Recognising ‘bad actors’ in data leaks with AI

<span>Photograph: Dominic Lipinski/PA</span>
Photograph: Dominic Lipinski/PA

For the 2022 JournalismAI fellowship, the Guardian teamed up with Daily Maverick and Follow the Money with a shared aim to uncover ‘bad actors’ hidden in extensive digital corpora, of which whistleblower leaks have become the most emblematic example.

Investigative journalism involves large data dumps and a lot of manual work. Our aim in this project was to build a pipeline powered by AI to automatically surface and organise people of interest from data leaks. This would make uncovering “bad actors” quicker and easier, and lead to exclusive stories.

Handling, investigating, and visualising large quantities of data invariably involves several steps — from obtaining the data, to using multiple tools to search for entities (people or organisations) in this data and finding the connections between them. In our experience, one of the big challenges newsrooms face in this process is matching the entities they are able to extract from large datasets — using Natural Language Processing (NLP) — to real world people, places and things. For instance, linking multiple individuals with political interests sharing the same surname to the right person is often a far from trivial task.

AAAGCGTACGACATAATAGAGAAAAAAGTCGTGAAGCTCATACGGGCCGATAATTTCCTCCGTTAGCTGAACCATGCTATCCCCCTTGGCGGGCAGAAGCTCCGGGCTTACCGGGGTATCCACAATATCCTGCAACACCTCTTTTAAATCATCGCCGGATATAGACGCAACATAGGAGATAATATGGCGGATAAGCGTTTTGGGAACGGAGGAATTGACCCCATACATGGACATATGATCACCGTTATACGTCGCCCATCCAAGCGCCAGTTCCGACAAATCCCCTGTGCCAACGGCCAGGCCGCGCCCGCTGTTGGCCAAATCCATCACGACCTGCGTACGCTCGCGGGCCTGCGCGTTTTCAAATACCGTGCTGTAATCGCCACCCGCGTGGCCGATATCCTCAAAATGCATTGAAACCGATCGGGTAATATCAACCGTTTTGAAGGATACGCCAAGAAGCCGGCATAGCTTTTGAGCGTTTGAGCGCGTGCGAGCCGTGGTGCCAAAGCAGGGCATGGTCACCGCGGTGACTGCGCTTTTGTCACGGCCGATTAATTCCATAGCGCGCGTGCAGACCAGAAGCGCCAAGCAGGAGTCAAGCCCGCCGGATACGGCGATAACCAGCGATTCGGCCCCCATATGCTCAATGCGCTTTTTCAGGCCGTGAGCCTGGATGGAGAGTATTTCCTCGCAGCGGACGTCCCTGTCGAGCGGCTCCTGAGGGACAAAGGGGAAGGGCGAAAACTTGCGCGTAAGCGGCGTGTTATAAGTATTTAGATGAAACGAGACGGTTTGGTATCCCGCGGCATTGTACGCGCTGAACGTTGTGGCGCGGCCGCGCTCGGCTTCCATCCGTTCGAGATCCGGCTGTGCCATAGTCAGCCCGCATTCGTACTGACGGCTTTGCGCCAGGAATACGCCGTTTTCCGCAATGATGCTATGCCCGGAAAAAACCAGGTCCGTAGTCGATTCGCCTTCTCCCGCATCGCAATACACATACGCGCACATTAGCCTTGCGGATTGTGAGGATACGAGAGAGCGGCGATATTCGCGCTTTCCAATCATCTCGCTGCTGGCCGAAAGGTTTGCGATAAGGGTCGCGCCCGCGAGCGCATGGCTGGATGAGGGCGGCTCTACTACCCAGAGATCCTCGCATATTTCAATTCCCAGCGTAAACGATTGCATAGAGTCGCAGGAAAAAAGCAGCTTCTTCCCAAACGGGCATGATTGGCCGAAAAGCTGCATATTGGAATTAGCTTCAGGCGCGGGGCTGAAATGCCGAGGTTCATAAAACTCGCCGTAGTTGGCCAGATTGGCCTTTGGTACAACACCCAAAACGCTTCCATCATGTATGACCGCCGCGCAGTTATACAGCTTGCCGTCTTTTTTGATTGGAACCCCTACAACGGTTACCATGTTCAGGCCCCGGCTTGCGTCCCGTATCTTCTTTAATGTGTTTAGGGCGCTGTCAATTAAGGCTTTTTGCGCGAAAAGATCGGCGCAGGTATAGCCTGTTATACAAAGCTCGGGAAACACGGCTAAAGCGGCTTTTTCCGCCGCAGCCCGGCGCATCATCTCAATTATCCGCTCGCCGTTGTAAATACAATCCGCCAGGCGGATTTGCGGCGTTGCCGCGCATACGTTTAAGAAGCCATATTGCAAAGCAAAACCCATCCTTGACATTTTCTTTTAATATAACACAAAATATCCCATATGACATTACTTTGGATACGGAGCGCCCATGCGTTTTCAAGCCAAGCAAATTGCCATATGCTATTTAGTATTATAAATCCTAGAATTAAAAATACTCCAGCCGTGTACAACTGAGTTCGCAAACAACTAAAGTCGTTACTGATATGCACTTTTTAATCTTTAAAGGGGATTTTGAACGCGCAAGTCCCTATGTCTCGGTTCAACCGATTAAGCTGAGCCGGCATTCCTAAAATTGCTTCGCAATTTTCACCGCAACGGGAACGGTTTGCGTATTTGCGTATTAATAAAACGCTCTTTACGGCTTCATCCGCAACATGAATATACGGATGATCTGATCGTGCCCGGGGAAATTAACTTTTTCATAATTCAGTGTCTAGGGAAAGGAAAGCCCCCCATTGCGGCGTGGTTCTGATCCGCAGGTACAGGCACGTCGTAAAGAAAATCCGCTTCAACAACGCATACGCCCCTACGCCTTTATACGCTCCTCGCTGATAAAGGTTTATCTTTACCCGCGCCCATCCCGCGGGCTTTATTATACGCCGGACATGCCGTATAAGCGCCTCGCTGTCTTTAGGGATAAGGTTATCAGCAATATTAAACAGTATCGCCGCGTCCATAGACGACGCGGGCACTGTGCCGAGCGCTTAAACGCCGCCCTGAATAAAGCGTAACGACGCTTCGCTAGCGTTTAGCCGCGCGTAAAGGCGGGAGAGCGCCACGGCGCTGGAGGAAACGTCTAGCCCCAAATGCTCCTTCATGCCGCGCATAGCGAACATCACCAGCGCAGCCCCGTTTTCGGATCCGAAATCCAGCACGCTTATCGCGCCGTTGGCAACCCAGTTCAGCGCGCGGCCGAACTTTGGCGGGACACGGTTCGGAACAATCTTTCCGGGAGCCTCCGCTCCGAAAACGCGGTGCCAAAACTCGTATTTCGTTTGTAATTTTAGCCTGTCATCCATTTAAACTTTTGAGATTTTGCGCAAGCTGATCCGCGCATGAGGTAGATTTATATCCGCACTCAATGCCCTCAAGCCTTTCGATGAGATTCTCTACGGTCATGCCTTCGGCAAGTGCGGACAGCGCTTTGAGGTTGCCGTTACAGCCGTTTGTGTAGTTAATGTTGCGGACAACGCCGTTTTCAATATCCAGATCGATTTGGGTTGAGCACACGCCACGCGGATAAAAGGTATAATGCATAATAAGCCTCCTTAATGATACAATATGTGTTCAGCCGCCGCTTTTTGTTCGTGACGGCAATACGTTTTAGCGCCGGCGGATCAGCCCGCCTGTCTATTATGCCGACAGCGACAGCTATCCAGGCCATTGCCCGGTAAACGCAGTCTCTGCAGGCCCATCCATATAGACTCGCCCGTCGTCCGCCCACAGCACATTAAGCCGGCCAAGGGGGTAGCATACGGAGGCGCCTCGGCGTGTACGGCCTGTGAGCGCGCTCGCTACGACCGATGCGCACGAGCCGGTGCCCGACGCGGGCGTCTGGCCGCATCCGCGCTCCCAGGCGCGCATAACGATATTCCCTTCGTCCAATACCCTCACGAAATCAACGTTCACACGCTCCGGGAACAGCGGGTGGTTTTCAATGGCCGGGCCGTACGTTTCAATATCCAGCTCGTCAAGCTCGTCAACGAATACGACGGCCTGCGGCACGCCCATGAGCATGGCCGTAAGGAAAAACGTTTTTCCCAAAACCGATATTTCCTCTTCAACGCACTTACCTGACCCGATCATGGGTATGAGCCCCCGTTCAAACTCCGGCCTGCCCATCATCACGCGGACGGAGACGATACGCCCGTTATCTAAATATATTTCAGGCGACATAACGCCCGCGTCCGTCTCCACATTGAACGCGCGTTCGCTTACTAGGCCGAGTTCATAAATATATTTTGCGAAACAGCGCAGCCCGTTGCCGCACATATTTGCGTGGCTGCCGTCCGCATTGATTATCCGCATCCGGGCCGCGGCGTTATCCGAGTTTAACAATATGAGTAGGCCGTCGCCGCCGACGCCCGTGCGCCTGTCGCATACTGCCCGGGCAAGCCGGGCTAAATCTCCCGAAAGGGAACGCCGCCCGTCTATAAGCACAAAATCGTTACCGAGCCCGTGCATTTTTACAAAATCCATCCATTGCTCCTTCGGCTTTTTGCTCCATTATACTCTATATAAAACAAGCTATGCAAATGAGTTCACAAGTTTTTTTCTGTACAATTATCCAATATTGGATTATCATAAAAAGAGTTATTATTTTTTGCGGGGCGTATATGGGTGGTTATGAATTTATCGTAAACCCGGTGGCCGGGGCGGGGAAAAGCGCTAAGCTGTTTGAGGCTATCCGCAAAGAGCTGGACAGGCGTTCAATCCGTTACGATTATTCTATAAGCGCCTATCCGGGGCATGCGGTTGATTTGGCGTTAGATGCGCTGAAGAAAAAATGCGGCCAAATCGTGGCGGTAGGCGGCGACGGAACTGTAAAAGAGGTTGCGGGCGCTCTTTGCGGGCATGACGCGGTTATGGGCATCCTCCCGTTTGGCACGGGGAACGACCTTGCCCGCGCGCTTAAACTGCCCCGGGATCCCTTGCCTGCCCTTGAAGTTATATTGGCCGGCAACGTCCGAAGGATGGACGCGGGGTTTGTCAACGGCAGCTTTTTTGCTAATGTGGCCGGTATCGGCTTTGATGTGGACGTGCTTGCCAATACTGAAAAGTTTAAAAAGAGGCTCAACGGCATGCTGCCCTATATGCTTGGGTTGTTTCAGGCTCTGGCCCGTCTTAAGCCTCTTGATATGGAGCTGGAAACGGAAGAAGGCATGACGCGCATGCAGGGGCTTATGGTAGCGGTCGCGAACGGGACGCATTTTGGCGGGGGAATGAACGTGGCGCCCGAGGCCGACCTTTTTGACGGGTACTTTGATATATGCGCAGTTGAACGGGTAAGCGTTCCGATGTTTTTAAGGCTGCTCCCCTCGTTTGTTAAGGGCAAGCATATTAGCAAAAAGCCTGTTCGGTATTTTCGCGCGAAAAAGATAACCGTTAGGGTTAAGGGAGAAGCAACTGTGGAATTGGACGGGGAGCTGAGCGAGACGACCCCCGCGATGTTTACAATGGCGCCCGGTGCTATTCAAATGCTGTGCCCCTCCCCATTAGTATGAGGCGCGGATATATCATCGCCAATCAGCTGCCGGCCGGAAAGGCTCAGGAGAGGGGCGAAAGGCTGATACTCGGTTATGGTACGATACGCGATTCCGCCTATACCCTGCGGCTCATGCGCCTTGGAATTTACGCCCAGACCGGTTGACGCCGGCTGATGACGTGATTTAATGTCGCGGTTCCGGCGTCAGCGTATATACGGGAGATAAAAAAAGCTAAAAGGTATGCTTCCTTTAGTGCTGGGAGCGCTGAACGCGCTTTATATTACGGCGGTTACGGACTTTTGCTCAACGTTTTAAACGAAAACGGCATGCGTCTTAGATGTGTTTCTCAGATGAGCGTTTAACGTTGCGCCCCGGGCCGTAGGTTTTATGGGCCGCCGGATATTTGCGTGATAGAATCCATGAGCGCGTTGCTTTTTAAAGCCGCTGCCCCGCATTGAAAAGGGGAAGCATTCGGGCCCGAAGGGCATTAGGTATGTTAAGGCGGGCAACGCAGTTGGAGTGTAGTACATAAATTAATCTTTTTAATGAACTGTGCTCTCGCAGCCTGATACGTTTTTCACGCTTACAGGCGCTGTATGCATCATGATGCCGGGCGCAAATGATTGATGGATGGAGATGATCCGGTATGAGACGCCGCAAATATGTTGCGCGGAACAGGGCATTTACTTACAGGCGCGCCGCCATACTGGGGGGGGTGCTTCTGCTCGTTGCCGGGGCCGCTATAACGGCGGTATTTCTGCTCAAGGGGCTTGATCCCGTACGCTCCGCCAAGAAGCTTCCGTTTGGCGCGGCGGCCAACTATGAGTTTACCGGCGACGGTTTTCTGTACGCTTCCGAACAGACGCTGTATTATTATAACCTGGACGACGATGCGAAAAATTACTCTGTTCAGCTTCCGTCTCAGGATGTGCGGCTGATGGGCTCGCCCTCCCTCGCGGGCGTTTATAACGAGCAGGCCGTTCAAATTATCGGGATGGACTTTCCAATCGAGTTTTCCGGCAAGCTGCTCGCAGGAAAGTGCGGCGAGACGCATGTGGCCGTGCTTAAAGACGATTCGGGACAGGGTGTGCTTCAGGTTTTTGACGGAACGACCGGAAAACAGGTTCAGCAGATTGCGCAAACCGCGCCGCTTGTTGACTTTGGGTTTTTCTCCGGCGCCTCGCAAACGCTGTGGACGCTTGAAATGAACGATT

Entity linking pipeline

The aim of the project was to train an entity linker, a model which disambiguates entities mentioned in text (‘Document’ in the diagram below) by linking them to unique identifiers. This requires a database (Knowledge base), as well as a function to generate plausible candidates from that database, and a machine learning model to pick the right candidate using the local context of the mention.

Named entity recognition (NER) is the process of locating and classifying named entities mentioned in text into predefined categories, such as person, organisation, or location.